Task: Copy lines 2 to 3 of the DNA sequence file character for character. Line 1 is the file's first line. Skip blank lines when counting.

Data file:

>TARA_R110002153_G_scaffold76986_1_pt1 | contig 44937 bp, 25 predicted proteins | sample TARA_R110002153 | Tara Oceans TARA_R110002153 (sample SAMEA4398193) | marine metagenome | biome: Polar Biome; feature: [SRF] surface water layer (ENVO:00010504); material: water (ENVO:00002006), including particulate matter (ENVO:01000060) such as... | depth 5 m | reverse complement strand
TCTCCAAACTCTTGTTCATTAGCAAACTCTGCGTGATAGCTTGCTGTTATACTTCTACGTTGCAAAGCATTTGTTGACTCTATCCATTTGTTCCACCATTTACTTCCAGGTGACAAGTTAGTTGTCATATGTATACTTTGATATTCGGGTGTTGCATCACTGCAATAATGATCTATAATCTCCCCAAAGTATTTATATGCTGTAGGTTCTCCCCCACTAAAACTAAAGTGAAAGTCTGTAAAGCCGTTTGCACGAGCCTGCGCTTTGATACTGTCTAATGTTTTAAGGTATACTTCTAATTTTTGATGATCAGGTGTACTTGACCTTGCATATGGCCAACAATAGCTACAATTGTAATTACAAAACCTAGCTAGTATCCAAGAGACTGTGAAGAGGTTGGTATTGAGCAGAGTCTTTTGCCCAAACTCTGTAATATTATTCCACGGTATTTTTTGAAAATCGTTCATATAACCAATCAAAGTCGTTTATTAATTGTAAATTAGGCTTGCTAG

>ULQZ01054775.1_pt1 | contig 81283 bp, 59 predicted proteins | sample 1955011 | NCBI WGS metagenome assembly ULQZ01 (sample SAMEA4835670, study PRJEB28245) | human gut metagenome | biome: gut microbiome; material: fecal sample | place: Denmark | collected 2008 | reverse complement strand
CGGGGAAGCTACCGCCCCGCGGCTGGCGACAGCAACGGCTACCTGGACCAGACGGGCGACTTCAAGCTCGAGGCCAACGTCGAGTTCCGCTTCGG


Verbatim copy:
TCTCCAAACTCTTGTTCATTAGCAAACTCTGCGTGATAGCTTGCTGTTATACTTCTACGTTGCAAAGCATTTGTTGACTCTATCCATTTGTTCCACCATTTACTTCCAGGTGACAAGTTAGTTGTCATATGTATACTTTGATATTCGGGTGTTGCATCACTGCAATAATGATCTATAATCTCCCCAAAGTATTTATATGCTGTAGGTTCTCCCCCACTAAAACTAAAGTGAAAGTCTGTAAAGCCGTTTGCACGAGCCTGCGCTTTGATACTGTCTAATGTTTTAAGGTATACTTCTAATTTTTGATGATCAGGTGTACTTGACCTTGCATATGGCCAACAATAGCTACAATTGTAATTACAAAACCTAGCTAGTATCCAAGAGACTGTGAAGAGGTTGGTATTGAGCAGAGTCTTTTGCCCAAACTCTGTAATATTATTCCACGGTATTTTTTGAAAATCGTTCATATAACCAATCAAAGTCGTTTATTAATTGTAAATTAGGCTTGCTAG

>ULQZ01054775.1_pt1 | contig 81283 bp, 59 predicted proteins | sample 1955011 | NCBI WGS metagenome assembly ULQZ01 (sample SAMEA4835670, study PRJEB28245) | human gut metagenome | biome: gut microbiome; material: fecal sample | place: Denmark | collected 2008 | reverse complement strand